Re: [LEAPSECS] UTC is doomed

From: Steve Allen <>
Date: Mon, 28 Apr 2003 01:26:02 -0700

On Thu 2003-04-24T13:20:03 -0700, Brian Garrett hath writ:
> By the time the size of DUT1 reaches hit-the-fan levels, I suspect the
> current political squabbles will have gone away and we'll have found a new
> set of squabbles to occupy ourselves with that (one presumes) will not
> directly involve the country in which BIPM is located. I can't imagine how
> any time scale linked with TAI could possibly be associated in the mind of
> any government with a particular nation, hostile or otherwise.

My wife reminds me that although the SI kilogram and meter have been
_a_ legal system of weights and measures in the US since 1866, they
are not _the_ legal system of weights and measures. Most commerce
still uses the "customary" or "common" measures whose origins predate
the constitution. I do not know the history of efforts to make SI
_the_ legal system for the US, but clearly they have not succeeded.
In the mean time, the officially legal system is not widely used, and
the widely used system is not officially legal.

At least part of the reason for lack of congressional action to
require use of SI must be that there is no need for action. In 1893
the kilogram and meter became the "fundamental" standards for the US.
Since then the common/customary units have simply been defined in
terms of the SI units. In 1983 the SI meter became defined in terms
of the SI second, so the SI second is now (albeit indirectly) the
legal basis for length, area, and volume, but not time, in the US.

It makes no difference to commerce and daily life that the US survey
inch is 1/39.37 m and the international inch is 0.0254 m, for those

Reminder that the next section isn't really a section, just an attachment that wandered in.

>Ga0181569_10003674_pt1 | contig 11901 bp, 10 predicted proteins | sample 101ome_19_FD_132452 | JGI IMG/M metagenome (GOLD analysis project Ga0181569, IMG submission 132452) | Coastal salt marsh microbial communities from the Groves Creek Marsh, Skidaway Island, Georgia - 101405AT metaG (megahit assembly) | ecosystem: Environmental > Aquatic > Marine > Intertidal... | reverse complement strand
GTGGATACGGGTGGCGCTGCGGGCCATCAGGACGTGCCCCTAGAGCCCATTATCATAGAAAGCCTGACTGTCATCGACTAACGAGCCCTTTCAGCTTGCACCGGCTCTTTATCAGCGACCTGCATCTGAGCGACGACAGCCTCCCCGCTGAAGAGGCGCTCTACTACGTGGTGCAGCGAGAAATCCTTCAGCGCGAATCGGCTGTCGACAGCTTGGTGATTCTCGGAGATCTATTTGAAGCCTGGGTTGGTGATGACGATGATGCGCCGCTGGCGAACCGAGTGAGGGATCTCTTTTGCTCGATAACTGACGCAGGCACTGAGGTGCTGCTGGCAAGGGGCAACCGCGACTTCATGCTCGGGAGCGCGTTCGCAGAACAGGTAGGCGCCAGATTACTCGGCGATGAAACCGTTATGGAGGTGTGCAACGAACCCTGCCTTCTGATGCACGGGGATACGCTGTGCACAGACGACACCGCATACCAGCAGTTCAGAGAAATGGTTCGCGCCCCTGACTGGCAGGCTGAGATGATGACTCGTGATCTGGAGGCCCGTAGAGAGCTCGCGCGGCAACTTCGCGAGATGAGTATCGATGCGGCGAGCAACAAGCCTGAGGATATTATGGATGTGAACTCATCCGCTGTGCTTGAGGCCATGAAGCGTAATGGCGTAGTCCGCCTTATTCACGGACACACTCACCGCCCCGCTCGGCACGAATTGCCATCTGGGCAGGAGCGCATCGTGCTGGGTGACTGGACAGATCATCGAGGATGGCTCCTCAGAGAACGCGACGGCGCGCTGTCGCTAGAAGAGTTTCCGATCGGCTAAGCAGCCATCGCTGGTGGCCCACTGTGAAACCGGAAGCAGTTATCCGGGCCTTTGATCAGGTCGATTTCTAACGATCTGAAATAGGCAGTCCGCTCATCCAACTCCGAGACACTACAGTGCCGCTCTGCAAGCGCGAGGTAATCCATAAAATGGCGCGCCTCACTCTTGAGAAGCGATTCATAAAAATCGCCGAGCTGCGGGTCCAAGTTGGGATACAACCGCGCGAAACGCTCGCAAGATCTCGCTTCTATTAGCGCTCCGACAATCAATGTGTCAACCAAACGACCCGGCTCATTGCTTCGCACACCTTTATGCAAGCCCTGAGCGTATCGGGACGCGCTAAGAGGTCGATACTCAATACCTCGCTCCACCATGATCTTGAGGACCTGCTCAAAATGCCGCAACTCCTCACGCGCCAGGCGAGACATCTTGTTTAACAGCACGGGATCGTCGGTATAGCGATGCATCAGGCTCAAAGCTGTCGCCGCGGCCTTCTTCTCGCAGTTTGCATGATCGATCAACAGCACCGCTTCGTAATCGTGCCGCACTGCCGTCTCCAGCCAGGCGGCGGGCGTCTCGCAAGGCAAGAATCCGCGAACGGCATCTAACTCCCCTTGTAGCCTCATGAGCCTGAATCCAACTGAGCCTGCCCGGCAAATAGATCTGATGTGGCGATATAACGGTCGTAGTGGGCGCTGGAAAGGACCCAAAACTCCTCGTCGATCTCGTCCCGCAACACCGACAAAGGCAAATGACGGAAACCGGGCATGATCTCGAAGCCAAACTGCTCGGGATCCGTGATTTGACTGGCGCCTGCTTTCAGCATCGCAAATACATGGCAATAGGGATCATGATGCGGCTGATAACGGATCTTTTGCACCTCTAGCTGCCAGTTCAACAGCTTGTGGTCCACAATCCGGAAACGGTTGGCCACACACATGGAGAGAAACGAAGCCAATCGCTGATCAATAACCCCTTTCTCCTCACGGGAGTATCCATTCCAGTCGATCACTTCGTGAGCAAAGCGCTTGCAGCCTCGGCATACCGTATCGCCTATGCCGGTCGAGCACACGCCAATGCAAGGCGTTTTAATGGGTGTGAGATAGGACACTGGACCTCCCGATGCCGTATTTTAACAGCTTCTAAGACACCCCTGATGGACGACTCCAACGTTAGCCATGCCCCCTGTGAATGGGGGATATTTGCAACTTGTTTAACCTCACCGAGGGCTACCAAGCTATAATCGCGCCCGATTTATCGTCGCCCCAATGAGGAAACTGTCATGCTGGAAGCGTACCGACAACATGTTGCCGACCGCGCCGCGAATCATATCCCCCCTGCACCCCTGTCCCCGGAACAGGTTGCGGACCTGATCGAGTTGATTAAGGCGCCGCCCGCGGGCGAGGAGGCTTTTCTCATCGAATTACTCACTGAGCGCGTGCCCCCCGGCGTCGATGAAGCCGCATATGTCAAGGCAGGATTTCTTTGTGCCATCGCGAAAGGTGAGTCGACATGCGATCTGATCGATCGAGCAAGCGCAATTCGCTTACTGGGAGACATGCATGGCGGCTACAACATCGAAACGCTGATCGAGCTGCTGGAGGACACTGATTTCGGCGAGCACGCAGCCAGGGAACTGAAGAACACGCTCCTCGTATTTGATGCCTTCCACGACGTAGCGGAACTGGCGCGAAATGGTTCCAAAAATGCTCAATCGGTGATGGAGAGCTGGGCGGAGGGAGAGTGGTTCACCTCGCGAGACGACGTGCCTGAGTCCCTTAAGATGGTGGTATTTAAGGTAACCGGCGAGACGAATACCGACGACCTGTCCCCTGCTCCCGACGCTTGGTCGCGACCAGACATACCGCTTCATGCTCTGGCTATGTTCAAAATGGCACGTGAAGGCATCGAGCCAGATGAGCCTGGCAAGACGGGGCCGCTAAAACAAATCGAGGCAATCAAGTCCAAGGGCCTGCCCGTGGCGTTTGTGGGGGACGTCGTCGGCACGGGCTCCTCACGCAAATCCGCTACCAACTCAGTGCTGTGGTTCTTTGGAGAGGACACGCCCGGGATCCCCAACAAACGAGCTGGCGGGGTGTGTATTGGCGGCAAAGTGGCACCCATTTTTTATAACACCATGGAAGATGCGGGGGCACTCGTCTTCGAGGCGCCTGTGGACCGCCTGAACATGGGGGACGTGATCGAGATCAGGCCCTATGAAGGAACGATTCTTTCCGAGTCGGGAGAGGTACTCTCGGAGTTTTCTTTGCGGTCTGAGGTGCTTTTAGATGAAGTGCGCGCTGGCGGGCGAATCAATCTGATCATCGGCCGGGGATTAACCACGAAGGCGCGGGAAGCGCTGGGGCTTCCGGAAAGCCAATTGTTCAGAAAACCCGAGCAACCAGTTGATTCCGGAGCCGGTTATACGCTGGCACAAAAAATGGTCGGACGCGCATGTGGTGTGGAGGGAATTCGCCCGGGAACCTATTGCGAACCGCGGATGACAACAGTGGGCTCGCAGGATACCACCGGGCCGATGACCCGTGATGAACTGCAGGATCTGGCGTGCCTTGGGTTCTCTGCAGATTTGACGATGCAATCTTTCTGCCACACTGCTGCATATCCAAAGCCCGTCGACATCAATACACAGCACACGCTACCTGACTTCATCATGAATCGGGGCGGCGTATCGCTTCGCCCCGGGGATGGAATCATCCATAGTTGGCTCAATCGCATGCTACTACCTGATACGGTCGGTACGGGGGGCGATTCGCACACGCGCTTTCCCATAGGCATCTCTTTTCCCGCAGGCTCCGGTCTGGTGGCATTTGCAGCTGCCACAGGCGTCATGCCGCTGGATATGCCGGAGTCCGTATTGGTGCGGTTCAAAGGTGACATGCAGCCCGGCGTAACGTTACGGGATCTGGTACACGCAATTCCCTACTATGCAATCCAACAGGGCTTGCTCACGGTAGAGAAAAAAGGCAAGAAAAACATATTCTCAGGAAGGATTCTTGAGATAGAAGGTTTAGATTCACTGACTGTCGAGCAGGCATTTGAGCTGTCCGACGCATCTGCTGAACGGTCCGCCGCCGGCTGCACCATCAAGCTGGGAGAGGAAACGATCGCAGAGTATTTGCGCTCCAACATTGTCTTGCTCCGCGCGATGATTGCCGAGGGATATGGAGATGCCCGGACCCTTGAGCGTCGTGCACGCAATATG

values remain constant and almost nobody has to think about that now
or ever. One of the only things that would be accomplished if
congress acted to require the use of SI units would be the alienation
of all commerce that currently uses common/customary units.

I am not convinced that there is an easy way to predict the reaction
of the US Congress to a sudden need to redefine legal time. Would
they really adopt a change that leaves an open question about what to
do in 600 years when they know that the status quo is good for about
1700 years? How would that be motivated?

It seems safer to engage in a major effort of education to make it
clear that what humanity has always thought of as time is really just
a stochastically increasing angle, and that measurement of what we
understand to be actual time requires a separate mechanism.

Steve Allen          UCO/Lick Observatory       Santa Cruz, CA 95064      Voice: +1 831 459 3046
PGP: 1024/E46978C5   F6 78 D1 10 62 94 8F 2E    49 89 0E FE 26 B4 14 93
Received on Mon Apr 28 2003 - 01:26:14 PDT

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